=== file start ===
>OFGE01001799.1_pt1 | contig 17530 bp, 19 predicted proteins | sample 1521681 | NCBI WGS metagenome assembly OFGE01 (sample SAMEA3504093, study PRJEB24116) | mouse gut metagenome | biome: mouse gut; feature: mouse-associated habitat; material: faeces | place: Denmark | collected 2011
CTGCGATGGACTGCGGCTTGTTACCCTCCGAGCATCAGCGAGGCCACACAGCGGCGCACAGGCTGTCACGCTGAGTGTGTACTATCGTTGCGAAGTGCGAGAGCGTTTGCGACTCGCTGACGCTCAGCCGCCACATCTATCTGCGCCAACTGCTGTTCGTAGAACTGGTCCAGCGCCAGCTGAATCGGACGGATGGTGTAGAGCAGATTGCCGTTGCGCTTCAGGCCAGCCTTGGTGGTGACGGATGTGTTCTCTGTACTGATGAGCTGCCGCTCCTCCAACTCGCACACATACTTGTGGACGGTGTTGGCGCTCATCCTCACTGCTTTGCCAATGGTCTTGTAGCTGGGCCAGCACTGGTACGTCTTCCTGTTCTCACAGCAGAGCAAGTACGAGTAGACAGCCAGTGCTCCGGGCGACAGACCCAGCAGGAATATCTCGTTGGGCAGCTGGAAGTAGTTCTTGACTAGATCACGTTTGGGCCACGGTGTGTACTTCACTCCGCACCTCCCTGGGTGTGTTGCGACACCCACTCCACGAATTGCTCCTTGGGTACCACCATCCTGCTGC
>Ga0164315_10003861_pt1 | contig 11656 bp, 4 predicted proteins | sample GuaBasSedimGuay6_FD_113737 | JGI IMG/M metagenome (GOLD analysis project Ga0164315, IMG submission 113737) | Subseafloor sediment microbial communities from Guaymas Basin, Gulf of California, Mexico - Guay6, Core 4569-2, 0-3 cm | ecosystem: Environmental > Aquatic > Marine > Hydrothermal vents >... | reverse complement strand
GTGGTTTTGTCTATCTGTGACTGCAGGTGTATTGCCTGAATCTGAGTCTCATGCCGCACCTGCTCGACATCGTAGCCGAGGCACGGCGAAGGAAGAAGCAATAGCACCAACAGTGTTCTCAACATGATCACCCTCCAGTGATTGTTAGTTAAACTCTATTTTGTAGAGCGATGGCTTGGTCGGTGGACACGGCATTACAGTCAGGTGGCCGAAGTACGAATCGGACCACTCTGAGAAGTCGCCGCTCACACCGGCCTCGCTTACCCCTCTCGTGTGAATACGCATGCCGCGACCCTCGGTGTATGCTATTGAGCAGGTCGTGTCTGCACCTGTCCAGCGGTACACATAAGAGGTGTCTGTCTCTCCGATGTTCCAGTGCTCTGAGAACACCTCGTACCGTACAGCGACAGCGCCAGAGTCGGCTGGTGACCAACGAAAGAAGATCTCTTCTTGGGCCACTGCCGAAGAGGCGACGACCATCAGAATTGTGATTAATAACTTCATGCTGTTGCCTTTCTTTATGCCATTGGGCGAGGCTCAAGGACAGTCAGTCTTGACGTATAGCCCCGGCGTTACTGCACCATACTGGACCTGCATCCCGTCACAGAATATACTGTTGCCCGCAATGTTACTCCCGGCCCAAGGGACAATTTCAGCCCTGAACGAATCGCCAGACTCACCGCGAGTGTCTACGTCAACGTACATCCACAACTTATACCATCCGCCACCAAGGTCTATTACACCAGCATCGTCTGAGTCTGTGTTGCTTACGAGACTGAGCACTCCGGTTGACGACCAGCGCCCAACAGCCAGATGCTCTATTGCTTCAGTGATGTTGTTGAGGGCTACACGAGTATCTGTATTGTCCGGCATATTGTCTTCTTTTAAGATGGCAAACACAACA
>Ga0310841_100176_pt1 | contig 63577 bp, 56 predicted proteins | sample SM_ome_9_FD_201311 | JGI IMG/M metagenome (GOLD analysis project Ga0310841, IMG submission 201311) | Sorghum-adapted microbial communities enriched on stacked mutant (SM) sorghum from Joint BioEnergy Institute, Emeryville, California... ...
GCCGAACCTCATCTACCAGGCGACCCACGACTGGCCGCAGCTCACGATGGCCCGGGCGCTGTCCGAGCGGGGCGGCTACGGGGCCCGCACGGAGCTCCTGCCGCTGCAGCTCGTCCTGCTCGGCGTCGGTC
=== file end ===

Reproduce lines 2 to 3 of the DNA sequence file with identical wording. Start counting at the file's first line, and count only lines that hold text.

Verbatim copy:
CTGCGATGGACTGCGGCTTGTTACCCTCCGAGCATCAGCGAGGCCACACAGCGGCGCACAGGCTGTCACGCTGAGTGTGTACTATCGTTGCGAAGTGCGAGAGCGTTTGCGACTCGCTGACGCTCAGCCGCCACATCTATCTGCGCCAACTGCTGTTCGTAGAACTGGTCCAGCGCCAGCTGAATCGGACGGATGGTGTAGAGCAGATTGCCGTTGCGCTTCAGGCCAGCCTTGGTGGTGACGGATGTGTTCTCTGTACTGATGAGCTGCCGCTCCTCCAACTCGCACACATACTTGTGGACGGTGTTGGCGCTCATCCTCACTGCTTTGCCAATGGTCTTGTAGCTGGGCCAGCACTGGTACGTCTTCCTGTTCTCACAGCAGAGCAAGTACGAGTAGACAGCCAGTGCTCCGGGCGACAGACCCAGCAGGAATATCTCGTTGGGCAGCTGGAAGTAGTTCTTGACTAGATCACGTTTGGGCCACGGTGTGTACTTCACTCCGCACCTCCCTGGGTGTGTTGCGACACCCACTCCACGAATTGCTCCTTGGGTACCACCATCCTGCTGC
>Ga0164315_10003861_pt1 | contig 11656 bp, 4 predicted proteins | sample GuaBasSedimGuay6_FD_113737 | JGI IMG/M metagenome (GOLD analysis project Ga0164315, IMG submission 113737) | Subseafloor sediment microbial communities from Guaymas Basin, Gulf of California, Mexico - Guay6, Core 4569-2, 0-3 cm | ecosystem: Environmental > Aquatic > Marine > Hydrothermal vents >... | reverse complement strand